By­elec­tions could cost Car­bon­ear $20,000

Date set for vot­ers to head back to the polls; two by­elec­tions pos­si­ble


It looks like Car­bon­ear res­i­dents could head to the polls twice more in the next sev­eral months for both a by­elec­tion to vote for a new mayor and a se­cond to pos­si­bly re­place a coun­cil­lor.

This comes af­ter res­i­dents cast bal­lots in a mu­nic­i­pal gen­eral elec- tion Sept. 24 and pro­vin­cial by­elec­tion Nov. 26, which saw then mayor Sam Slade run for and win the MHA seat for Car­bon­ear-Har­bour Grace. He re­signed his seat on coun­cil Nov. 2.

Dur­ing the town coun­cil meet­ing Dec. 16, dis­cus­sion about mo­tions from the last meet­ing two weeks prior dom­i­nated con­ver­sa­tion for more than one-quar­ter of the meet­ing.

Sev­eral coun­cil mem­bers ad­mit­ted feel­ing mis­guided over a vote ap­prov­ing a by­elec­tion be held within 90 days, as re­quired in the Mu­nic­i­pal­i­ties Act (the Act).

The con­fu­sion was cre­ated when some coun­cil­lors mis­un­der­stood pro­to­col if an­other coun­cil­lor were to run for the mayor’s post.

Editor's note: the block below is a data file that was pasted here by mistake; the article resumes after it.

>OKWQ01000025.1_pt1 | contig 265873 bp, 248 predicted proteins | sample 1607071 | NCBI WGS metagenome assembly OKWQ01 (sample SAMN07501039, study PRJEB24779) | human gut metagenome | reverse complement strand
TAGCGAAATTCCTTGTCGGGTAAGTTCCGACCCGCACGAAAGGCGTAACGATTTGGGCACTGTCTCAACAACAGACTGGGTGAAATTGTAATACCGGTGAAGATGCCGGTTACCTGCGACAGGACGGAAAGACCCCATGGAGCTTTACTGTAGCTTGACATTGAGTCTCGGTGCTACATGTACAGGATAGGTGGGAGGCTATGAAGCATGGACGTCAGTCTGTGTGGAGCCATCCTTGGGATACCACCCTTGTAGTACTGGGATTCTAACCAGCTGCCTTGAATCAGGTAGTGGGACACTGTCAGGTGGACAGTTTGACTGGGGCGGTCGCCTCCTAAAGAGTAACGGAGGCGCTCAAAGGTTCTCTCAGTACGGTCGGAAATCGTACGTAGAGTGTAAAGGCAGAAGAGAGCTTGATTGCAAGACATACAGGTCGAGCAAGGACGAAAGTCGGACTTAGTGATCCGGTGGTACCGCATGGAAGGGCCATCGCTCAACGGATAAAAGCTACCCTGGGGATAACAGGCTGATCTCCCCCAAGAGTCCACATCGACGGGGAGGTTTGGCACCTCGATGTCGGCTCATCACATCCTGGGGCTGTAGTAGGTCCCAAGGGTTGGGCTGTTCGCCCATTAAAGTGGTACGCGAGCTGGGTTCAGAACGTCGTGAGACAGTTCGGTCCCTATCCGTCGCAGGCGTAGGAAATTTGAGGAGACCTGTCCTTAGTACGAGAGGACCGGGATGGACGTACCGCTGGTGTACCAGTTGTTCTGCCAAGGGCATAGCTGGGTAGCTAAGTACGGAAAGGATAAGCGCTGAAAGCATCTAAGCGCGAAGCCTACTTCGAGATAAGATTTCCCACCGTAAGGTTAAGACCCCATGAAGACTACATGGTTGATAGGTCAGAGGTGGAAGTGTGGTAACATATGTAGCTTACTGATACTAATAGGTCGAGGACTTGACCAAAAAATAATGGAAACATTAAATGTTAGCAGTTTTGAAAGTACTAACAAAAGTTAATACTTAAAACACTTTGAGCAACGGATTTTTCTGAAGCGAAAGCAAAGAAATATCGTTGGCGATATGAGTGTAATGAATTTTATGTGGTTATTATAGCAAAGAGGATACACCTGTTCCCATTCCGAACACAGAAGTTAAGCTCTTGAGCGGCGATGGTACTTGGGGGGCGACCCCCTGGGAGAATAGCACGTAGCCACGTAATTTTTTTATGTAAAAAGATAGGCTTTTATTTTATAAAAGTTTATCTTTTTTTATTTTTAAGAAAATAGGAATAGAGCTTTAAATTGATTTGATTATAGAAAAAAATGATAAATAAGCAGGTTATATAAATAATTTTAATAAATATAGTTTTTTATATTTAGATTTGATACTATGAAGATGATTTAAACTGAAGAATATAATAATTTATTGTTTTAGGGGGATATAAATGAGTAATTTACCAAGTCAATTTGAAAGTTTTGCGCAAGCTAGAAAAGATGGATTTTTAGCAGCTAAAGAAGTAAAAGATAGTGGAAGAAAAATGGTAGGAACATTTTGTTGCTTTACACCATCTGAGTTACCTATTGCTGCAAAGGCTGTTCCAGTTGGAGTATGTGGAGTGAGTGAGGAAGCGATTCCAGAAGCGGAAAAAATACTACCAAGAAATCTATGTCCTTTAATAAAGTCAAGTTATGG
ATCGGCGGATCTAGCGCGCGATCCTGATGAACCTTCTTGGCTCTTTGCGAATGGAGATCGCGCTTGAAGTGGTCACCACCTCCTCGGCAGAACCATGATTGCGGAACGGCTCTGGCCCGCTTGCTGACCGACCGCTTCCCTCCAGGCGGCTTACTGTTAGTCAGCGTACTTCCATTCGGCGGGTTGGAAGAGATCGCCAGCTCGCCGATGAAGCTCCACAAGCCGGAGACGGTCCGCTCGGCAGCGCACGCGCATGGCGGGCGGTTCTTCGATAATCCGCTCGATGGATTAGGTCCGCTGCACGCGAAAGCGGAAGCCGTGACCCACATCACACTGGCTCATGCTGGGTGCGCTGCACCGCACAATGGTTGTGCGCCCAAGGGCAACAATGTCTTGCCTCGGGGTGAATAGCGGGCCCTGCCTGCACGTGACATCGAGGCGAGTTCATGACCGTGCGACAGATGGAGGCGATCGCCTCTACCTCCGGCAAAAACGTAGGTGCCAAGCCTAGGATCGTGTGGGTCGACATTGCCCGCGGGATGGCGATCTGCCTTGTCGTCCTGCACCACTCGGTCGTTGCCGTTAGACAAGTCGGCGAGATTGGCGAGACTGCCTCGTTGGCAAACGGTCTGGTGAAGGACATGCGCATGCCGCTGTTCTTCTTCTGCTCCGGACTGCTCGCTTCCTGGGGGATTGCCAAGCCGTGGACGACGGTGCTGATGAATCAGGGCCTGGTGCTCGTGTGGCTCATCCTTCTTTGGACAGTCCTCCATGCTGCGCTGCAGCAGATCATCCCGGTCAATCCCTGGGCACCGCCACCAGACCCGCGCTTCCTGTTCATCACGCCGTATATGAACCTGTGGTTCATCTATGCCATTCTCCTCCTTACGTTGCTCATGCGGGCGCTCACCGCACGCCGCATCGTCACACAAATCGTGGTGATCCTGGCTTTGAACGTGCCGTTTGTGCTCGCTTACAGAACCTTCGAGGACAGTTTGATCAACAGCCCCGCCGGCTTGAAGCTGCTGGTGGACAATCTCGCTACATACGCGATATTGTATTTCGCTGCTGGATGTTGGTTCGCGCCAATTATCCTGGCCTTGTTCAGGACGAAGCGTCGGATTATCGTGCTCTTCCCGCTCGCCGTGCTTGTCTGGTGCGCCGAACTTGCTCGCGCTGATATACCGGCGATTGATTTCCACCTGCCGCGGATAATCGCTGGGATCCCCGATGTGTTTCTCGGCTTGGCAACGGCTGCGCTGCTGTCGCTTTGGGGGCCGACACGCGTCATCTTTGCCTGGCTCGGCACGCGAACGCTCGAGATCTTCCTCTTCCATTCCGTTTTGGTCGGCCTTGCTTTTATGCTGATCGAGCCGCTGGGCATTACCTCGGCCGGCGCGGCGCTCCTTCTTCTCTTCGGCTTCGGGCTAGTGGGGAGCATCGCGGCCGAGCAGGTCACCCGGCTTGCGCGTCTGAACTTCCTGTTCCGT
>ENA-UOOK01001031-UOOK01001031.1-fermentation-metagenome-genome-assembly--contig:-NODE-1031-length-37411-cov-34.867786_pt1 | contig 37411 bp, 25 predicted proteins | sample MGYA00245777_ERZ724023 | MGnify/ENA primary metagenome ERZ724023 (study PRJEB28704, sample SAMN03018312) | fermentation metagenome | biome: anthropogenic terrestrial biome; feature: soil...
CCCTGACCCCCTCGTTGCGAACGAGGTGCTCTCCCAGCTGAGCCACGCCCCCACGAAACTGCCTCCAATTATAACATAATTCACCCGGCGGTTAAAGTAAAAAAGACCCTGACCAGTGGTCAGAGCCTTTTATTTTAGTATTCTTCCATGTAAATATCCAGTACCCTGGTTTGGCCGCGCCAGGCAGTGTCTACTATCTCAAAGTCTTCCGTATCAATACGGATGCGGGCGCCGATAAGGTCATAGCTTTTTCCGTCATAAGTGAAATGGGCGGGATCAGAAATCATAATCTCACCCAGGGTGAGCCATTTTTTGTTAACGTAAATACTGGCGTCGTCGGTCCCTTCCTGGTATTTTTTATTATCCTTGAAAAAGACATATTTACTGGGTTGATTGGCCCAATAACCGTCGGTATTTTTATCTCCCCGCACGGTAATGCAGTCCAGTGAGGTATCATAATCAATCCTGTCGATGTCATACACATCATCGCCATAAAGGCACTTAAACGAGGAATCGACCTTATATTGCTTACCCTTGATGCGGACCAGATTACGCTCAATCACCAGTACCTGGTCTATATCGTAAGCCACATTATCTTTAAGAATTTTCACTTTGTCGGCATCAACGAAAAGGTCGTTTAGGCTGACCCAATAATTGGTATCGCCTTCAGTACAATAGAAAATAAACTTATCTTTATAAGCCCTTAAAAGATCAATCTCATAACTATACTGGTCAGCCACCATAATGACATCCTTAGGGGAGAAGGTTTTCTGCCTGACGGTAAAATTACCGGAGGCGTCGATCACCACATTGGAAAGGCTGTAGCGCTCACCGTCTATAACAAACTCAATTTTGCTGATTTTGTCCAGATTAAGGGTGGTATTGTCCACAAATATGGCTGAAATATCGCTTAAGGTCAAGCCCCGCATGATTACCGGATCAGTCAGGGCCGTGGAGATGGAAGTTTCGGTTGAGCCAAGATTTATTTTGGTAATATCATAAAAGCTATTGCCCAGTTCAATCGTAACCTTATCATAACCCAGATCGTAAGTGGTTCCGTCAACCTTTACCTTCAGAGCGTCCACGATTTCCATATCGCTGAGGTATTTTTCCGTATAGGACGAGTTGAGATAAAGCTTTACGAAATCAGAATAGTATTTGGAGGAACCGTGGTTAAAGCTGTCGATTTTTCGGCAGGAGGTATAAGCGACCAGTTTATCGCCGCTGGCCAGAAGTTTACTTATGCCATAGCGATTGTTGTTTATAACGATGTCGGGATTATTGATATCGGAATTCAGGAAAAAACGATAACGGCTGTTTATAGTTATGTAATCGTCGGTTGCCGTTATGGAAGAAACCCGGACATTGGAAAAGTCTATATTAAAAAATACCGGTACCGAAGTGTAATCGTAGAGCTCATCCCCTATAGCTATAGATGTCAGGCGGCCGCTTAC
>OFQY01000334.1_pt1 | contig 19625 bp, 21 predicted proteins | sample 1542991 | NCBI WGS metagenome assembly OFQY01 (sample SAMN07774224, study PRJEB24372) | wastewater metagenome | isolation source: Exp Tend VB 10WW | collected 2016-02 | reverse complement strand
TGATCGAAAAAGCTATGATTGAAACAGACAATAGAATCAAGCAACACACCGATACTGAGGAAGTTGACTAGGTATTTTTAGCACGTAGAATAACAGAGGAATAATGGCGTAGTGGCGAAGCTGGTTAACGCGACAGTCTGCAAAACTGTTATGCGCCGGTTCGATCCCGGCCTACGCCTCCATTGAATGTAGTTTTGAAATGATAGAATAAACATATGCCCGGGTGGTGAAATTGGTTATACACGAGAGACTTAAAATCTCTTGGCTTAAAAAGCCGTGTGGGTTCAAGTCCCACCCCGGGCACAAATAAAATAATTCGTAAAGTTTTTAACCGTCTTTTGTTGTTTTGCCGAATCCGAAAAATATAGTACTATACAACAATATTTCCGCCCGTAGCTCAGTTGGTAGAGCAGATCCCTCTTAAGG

A sep­a­rate elec­tion

The Act says a coun­cil­lor must re­sign their seat if they de­cide to run for mayor. But it was only clar­i­fied how the town would elect a re­place­ment coun­cil­lor dur­ing the most re­cent meet­ing, when town clerk Cathy Somers ex­plained.

It was as­sumed a by­elec­tion for a re­place­ment coun­cil­lor — if nec­es­sary — could take place dur­ing the mayor’s by­elec­tion at a cost of $7,500 to $10,000. Somers said that was very un­likely.

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